Food tourism – what constitutes food tourism?
Wiki describes it thus : Culinary tourism or food tourism is experiencing the food of the country, region or area, and is now considered a vital component of the tourism experience. Dining out is common among tourists and “food is believed to rank alongside climate, accommodation, and scenery” in importance to tourists. Wikipeadia
The World Food Travel Association describes ‘food tourism’ as : “The pursuit and enjoyment of unique and memorable food and drink experiences, both far and near.” It also describes a ‘food traveller’ as someone who goes to a different neighbourhood to experience food of a different ethnicity. I guess that means we are food travellers when we go shopping in the Asian market?
Does Ireland have a food tourism side to it?
These are questions we were asked to consider when we took part in workshops with Failte Ireland and Blue Sail. Together with around forty producers, accommodation providers and others involved in the food industry, we had brain-storming sessions about what is ‘food tourism’.
It was an exciting and interesting exercise, as we discussed Ireland’s food provenance, what is local, what we ourselves expect when travelling, and what we look for in food when travelling?
If you take it on a very personal level…. what makes a holiday for you? Is it the weather? Is it the accommodation? Is it the food?
Failte Ireland have been conducting research and have come up with 6 different ‘tourist’ categories – 3 international and 3 domestic tourist segments.
International market segments:
- Culturally Curious – over 45 – food is very important to them – specialities, provenance, special places, good service, knowledgeable staff.
- Social Energisers – young couples/adults – 20s/early 30s – casual eating but good food, fashionable, buzzy places, something different from home.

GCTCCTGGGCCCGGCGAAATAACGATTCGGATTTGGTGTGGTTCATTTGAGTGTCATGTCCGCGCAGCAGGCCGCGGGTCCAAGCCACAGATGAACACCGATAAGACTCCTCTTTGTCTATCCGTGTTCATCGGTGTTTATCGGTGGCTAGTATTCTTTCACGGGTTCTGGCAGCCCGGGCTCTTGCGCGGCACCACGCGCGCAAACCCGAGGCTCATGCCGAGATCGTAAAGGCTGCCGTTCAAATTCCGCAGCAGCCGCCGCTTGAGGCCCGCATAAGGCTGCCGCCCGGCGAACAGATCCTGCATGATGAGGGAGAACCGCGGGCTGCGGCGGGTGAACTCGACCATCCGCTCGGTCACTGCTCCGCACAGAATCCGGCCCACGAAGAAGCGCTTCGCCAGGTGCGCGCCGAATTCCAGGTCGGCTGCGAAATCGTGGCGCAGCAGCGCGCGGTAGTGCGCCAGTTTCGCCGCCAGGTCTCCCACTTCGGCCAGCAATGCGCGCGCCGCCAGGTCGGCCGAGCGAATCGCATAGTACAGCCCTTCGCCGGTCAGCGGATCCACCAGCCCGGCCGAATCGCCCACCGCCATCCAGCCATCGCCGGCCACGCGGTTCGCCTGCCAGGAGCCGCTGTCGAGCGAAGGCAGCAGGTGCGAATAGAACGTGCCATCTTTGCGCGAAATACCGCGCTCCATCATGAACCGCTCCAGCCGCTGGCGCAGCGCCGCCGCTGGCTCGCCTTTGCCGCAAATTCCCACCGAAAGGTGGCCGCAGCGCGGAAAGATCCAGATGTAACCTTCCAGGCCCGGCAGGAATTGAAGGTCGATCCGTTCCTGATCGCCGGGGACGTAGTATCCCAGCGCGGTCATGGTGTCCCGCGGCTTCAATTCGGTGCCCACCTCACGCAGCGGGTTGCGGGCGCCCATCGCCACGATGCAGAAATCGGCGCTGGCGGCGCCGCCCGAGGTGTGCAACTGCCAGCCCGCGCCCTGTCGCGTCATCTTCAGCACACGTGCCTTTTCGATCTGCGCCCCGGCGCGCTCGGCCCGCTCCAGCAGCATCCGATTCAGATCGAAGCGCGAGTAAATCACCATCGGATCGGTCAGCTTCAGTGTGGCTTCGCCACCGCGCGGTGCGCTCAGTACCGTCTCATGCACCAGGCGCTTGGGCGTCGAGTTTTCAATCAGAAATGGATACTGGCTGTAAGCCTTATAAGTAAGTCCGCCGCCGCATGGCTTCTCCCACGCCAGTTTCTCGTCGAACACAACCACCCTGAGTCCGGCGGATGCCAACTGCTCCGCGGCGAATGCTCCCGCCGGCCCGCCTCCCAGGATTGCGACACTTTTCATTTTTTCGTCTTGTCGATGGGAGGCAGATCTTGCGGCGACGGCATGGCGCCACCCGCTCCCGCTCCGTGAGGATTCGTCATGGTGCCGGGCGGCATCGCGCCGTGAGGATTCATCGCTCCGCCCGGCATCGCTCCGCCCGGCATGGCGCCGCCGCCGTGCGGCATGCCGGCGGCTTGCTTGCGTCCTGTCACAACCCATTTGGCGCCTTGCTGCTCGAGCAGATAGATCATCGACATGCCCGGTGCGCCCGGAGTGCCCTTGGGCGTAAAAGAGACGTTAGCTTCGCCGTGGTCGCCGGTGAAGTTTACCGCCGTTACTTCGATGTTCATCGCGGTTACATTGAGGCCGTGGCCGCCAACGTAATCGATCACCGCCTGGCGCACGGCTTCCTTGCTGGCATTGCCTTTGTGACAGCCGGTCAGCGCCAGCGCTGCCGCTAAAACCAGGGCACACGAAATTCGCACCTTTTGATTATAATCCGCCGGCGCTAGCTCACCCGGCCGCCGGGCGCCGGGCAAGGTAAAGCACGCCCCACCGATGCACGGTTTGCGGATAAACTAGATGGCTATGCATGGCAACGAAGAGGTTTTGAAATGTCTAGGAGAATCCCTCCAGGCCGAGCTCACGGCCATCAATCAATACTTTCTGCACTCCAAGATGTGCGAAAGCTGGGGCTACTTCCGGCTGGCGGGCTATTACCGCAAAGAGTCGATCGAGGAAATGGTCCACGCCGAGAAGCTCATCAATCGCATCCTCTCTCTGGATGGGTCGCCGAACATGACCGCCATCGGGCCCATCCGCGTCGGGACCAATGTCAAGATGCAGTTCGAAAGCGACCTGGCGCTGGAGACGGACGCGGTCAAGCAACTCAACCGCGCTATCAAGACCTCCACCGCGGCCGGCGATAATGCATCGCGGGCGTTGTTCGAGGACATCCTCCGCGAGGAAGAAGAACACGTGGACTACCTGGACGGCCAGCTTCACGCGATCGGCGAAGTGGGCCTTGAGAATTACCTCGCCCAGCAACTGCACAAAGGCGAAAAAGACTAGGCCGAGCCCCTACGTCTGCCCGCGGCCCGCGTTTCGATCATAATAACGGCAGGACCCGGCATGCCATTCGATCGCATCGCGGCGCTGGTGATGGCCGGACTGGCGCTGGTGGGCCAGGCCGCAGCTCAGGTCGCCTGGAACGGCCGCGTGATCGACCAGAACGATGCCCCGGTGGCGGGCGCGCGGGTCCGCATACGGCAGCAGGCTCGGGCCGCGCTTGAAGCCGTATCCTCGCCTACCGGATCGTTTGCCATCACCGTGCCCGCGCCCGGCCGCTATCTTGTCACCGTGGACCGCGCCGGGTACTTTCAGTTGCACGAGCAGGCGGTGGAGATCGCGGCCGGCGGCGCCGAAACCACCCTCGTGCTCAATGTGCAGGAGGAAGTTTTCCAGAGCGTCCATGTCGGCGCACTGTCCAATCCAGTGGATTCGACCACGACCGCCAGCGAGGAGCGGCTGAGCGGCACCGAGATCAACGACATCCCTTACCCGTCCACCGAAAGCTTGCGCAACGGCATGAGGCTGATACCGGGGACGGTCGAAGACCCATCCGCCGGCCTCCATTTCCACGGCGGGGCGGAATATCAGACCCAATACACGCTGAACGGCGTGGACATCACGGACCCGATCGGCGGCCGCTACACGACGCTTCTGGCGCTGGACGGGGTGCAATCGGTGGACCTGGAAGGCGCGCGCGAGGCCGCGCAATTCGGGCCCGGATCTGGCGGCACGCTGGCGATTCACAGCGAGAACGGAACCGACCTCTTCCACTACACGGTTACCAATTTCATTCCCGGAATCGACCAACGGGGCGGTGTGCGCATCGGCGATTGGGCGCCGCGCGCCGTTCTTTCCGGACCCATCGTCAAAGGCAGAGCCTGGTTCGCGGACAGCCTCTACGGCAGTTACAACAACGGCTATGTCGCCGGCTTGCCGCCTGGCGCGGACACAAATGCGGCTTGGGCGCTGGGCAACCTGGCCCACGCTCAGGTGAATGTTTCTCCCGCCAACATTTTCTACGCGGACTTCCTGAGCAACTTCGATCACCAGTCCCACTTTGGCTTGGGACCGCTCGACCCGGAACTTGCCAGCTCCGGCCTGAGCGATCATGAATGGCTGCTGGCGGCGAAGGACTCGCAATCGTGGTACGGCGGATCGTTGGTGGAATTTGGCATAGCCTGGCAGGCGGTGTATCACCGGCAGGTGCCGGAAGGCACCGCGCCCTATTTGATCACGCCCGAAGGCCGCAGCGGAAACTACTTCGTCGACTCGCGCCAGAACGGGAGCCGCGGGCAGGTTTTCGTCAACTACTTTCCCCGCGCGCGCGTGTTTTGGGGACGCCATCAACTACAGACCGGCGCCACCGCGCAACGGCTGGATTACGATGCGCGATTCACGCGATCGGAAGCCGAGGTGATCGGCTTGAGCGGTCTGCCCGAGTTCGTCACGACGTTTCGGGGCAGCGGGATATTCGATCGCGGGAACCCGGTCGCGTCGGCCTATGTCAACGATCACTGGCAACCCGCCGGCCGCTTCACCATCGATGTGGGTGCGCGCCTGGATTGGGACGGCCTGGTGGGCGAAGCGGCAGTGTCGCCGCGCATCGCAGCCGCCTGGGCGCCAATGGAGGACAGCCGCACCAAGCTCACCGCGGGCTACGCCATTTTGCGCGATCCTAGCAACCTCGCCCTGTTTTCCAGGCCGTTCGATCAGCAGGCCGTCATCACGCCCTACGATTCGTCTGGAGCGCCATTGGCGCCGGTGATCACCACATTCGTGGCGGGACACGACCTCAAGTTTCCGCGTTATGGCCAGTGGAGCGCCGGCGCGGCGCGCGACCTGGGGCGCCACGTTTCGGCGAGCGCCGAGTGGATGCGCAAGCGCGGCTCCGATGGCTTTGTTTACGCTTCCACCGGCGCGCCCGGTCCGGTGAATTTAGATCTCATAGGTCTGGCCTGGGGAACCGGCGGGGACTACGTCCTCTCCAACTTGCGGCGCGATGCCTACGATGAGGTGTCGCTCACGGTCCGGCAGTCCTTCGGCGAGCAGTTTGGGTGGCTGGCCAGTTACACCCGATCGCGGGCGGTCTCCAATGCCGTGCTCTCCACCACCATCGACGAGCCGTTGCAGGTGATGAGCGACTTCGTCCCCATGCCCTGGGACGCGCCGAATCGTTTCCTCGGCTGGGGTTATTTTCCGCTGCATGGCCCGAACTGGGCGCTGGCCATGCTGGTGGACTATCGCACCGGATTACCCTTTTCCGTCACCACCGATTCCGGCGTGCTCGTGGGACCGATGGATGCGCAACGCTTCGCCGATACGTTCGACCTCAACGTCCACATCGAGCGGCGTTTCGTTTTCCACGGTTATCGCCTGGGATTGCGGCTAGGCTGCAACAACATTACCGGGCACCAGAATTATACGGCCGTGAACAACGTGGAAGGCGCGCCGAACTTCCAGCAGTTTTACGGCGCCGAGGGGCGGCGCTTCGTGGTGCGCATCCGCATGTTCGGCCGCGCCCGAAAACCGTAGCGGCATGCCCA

- Great Escapers – young couples around 30 – authentic restaurants and pubs with good local food; flexible options – picnics and takeaway.
- Connected Families – 25 – 44 age group – no specific mentions of food.
- Footloose Socialisers – groups of friends, independent and confident – again no specific food requirements.
- Indulgent Romantics – all ages but typically 25 – 34 or 55 – 64 – interested and knowledgeable about food and wine.
One of the exercises we were asked to carry out was to recommend in our locality a ‘romantic’ destination…. well folks, it is amazing, but the results were as diverse as people are. A weekend in a hotel with a spa and beauty treatments would just not cut it for me as a ‘romantic’ break, but that’s what some folks want. A ‘romantic’ break to me would be somewhere away from the ‘real’ world, where you can chill, sit about and read a book without being disturbed, go for long walks, and, of course, enjoy really good food (preferably seafood!) and maybe, a glass or two of wine.
We were also asked to consider where we would recommend people should go to people watch? Any thoughts? I chose a supermarket queue. I always go off into daydream mode in the supermarket queue – wondering ‘why’ are people buying this, that, and the other. I’m always shocked at how much processed food goes into shopping trolleys – but that’s another story.
And I guess the biggest question of all….. how would we describe Ireland’s food? Again the answers were as mixed as the group…… how would you describe Irish food to a complete stranger?
Here’s the result of our brain-storming…. a great video produced by Failte Ireland.
And a funny aside to this story… we laughed so much when we saw the video… there right smack bang in the middle of it, is our friend, Daili :)
Since we started doing AirBnB we have found that without exception regardless of the nationality of those who have stayed here, the conversation invariable turns to ‘food’ and its ‘provenance’. From our little vignette into the world of travel it would seem that people are getting more and more worried about where their food is coming from, and how their food is being treated be it in the pre-planting stage of seeds, or how food(meat) is grown.
It would seem like-minded people are drawn to each other. People come to this green island of ours, as they perceive it as ‘green’ in every sense of the world. They are blown away by the ‘green-ness’ of the countryside, the cattle and sheep grazing in the fields, the freshness of the fish, and the variety of ‘home’ produced food. We are lucky to live in this country of ours with its natural larder.
We need to hold on tight to that image.
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